What is Bowen's disease?
Bowen's disease is a skin lesion that affects the topmost layer (epidermis) of the skin. It appears as a red or brown scaly patch and it is usual to have a single lesion. It commonly occurs on sun-exposed skin, especially the face, scalp and neck, as well as the hands and lower legs.
People over the age of 60 are more likely to develop these lesions and they are rare in the under-30 age group.
Bowen's disease is thought to be caused by long-term exposure to ultraviolet radiation in the sunlight. The changes in the skin are confined to the top layer of the skin but in about 3% of cases it progresses into an invasive skin cancer called squamous cell carcinoma.
Various treatment options are available such as creams (topical chemotherapy), freezing (cryotherapy), laser surgery or exposure to special light (photodynamic therapy). Your doctor will advise which of these is suitable for you.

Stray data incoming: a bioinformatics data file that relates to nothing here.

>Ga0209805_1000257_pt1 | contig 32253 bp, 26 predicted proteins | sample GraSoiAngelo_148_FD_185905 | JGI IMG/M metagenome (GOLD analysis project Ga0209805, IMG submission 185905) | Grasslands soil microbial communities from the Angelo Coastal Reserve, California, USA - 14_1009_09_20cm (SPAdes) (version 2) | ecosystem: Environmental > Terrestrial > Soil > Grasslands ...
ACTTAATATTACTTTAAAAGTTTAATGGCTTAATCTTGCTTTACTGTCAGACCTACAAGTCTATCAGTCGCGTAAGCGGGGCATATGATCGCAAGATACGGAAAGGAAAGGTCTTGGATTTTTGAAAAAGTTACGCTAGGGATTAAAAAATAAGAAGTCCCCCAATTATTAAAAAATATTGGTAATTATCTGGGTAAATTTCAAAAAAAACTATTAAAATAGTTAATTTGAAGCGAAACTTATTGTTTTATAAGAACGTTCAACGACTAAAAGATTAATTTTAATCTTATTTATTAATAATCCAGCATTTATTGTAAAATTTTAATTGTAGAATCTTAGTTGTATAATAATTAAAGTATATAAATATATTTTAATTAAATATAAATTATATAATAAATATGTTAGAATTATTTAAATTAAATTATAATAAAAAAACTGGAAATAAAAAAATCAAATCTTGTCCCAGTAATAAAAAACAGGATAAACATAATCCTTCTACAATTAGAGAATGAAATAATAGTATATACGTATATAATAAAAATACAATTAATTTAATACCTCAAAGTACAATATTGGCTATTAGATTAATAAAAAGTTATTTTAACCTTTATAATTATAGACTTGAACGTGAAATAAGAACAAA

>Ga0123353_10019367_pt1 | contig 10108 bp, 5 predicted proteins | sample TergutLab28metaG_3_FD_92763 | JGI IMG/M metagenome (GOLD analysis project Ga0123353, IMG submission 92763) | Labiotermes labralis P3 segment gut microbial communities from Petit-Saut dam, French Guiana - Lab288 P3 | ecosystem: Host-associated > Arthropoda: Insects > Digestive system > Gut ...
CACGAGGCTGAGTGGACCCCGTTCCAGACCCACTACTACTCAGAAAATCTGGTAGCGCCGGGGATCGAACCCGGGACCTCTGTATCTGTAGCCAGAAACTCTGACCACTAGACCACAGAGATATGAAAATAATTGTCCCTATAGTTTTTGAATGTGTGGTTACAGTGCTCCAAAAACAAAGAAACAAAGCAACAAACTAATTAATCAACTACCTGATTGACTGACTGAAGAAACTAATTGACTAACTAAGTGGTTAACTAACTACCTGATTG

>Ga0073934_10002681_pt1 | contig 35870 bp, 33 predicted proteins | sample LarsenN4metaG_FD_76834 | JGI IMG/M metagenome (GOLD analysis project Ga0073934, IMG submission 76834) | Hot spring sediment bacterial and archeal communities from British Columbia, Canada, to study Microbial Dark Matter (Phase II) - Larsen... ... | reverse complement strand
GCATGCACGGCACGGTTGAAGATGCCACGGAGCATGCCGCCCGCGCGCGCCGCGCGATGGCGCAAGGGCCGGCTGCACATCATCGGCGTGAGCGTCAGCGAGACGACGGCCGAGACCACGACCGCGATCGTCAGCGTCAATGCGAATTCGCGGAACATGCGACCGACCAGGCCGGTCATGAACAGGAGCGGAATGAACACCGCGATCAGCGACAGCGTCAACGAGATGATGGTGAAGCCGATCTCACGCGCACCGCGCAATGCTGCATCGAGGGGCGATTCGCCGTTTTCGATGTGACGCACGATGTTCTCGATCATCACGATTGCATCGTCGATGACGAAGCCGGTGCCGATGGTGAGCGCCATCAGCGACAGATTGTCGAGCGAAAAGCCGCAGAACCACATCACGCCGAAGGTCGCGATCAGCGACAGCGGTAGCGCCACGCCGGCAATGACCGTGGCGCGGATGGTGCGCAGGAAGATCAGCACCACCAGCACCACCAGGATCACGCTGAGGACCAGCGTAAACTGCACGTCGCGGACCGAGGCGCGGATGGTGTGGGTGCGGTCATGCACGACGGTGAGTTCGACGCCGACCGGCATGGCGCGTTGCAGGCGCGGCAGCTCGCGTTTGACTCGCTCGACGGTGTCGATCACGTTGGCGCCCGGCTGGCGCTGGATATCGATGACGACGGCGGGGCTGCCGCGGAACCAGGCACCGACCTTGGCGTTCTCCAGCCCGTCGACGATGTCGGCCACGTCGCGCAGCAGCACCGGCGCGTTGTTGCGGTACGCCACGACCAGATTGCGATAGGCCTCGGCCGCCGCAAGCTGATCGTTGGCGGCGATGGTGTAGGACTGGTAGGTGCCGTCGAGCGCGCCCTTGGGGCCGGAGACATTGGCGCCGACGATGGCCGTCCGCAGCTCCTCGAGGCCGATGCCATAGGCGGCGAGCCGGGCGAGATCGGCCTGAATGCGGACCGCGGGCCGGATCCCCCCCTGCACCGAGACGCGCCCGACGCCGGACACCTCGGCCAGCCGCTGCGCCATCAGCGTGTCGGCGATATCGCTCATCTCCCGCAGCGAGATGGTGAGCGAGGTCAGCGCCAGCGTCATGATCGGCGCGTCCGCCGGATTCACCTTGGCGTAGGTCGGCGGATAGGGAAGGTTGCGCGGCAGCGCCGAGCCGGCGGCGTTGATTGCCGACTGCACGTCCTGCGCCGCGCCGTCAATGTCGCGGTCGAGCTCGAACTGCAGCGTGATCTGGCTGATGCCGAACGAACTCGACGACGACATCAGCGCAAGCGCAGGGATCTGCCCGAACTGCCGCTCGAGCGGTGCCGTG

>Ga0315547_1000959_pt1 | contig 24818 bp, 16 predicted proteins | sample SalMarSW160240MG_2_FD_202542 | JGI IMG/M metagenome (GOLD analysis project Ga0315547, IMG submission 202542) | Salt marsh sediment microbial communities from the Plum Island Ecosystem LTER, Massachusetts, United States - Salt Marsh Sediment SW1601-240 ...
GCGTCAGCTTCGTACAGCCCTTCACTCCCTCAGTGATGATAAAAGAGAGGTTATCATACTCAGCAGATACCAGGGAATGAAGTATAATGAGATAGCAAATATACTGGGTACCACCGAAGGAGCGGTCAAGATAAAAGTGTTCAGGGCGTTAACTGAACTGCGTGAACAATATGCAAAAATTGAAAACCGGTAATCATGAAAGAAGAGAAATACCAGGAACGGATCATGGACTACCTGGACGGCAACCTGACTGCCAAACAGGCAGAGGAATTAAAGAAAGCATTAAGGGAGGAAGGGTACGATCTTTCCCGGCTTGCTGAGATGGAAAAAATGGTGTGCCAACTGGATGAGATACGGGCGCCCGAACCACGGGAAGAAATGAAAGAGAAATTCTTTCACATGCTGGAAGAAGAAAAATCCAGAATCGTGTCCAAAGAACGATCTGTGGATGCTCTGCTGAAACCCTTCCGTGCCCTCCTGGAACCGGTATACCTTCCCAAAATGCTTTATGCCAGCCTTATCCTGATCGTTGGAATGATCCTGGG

Once the lesion is adequately treated it rarely comes back. However, there is a small probability of developing new lesions and for that reason you must take the following steps:
- Examine your skin regularly and seek medical advice for any lesion that does not heal in 6 weeks.
- Protect your skin from ultraviolet radiation in strong sunlight:
- Avoid exposure to the sun.
- Cover up with loose fitting but closely woven clothes.
- Wear a wide-brimmed hat and protective sunglasses.
- Use a high SPF sunscreen (15 or more). When choosing a sunscreen look for one which protects against UVB, has the UVA circle logo and/or 4 or 5 UVA stars to protect against UVA. Apply plenty of sunscreen 15 to 30 minutes before going out in the sun, and reapply every two hours and straight after swimming and towel-drying.
- Avoid tanning under sunlamps.